Reflecting on the two adversities she faced, Whall says the losses brought about a tenacity and grit, which allowed them to show up and play.

“We know how losing feels and we’ve learnt from it even though it hurts”, she explained.

Following these two losses, Whall competed against the top schools in the Western Cape alongside her teammates where they won the tournament and Whall won the MVP award. She then went on to compete alongside her club team, the Hot Shots in the African Grassroot Hoops Tournament held in Cape Town where they too won.

Whall credits the support structure in the form of her teammates, who also play similar sports.

“It helps that a lot of my teammates on the school team are part of the same club team too. So we helped each other out. The club makes sure that practices and matches do not clash. I also have an awesome support system at home.”

Valuable lessons picked up from BWB

The 19th edition of the Basketball Without Borders camp (BWB) was a much-anticipated event by everyone in the South Africa. Like many other hopefuls, Whall had heard about the camp and inquired how she could secure an invite.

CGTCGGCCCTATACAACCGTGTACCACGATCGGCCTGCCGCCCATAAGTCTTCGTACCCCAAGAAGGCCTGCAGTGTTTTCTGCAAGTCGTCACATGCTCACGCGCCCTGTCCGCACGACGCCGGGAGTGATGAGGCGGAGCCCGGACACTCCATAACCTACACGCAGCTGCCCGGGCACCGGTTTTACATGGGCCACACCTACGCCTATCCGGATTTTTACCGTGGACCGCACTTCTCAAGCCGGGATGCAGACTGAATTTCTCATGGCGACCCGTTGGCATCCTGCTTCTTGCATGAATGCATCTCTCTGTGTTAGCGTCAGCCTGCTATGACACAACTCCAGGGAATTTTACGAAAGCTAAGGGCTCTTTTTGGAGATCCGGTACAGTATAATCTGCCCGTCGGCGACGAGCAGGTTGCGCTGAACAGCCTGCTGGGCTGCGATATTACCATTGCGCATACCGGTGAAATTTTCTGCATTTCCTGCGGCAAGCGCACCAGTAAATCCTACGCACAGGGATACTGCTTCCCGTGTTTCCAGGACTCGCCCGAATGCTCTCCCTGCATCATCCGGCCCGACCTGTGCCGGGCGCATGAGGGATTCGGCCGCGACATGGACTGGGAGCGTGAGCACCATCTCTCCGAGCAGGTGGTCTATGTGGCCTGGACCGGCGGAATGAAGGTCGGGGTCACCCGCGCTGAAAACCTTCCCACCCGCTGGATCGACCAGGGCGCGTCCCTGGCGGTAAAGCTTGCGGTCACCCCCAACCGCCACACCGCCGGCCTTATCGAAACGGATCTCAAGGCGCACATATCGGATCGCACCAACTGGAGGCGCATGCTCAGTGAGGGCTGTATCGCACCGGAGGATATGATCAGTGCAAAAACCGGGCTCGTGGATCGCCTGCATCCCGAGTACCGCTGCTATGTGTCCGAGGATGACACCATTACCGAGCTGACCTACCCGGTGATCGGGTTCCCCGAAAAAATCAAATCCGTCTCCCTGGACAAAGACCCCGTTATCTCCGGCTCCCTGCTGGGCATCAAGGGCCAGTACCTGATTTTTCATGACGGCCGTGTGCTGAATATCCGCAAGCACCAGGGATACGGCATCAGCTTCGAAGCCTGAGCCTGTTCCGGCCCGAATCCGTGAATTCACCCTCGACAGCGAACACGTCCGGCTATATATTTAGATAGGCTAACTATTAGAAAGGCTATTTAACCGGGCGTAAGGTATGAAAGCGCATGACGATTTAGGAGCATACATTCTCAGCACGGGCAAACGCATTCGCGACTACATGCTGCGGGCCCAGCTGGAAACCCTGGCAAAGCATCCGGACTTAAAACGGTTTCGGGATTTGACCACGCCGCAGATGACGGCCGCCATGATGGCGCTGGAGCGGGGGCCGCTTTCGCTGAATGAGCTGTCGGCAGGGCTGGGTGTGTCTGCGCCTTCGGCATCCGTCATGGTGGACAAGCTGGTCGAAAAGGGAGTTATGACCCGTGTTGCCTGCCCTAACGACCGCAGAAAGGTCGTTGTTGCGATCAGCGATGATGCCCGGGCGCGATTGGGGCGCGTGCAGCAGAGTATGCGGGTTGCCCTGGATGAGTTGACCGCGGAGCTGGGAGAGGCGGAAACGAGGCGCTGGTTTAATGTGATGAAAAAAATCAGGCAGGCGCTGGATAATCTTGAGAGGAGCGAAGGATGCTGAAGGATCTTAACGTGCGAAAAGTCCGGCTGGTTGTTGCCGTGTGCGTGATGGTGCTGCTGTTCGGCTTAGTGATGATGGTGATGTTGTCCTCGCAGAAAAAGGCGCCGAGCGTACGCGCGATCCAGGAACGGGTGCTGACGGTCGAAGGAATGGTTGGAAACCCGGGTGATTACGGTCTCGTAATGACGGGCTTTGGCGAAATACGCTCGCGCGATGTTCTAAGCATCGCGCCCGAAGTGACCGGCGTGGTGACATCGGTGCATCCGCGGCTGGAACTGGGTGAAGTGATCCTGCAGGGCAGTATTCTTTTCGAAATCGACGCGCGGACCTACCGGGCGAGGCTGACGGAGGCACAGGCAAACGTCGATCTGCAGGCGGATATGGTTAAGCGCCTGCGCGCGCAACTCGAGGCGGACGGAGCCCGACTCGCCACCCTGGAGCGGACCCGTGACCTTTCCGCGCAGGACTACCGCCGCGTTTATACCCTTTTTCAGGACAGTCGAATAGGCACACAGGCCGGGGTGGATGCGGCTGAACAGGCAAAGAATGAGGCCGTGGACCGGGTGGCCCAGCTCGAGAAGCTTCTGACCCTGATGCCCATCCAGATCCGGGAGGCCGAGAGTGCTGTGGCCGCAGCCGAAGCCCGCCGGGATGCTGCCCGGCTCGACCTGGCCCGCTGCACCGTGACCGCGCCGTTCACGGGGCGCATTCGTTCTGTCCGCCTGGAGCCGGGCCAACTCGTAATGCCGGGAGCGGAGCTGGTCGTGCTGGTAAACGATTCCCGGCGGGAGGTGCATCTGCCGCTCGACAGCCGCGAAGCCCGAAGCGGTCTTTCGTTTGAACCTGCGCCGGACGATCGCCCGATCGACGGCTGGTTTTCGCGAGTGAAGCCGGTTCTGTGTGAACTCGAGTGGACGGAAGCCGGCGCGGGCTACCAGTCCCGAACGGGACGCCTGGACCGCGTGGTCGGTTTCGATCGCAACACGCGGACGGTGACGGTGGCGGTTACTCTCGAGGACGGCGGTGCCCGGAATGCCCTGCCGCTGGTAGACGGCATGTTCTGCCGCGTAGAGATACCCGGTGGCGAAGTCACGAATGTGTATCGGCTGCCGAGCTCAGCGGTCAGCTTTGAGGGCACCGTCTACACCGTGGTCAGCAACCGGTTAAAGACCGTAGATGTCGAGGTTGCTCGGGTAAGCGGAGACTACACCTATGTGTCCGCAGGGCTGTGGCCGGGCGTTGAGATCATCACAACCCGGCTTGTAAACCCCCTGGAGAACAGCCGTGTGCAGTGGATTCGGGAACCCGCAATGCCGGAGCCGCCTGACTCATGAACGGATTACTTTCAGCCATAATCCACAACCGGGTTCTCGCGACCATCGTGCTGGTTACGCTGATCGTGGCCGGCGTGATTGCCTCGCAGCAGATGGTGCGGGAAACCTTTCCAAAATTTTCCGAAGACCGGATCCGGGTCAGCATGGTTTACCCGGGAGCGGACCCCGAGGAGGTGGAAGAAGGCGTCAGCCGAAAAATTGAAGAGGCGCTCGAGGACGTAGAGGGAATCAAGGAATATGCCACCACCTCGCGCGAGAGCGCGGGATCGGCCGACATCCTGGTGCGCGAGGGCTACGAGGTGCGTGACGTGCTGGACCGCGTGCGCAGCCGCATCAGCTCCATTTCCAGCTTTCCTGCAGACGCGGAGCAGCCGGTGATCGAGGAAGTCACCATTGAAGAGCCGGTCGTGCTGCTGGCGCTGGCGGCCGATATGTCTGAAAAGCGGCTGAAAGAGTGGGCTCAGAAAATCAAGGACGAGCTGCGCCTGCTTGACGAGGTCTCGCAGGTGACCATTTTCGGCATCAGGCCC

Whall recalled the moment when she found out that she was selected as one of the top 80 prospects who would be participating in the camp that was held at AISJ.

A day prior to the start of camp, which took place at the end of July, Whall received 10 unexpected missed calls from her former high school coach. “Coach Theslin (Davids) never calls me. I was like what’s going on?”, she recalls. After returning her calls within the next three hours, Whall was on a flight to Johannesburg to attend BWB.

Despite the crazy turn of events, Whall had an understanding of what she could expect during the camp.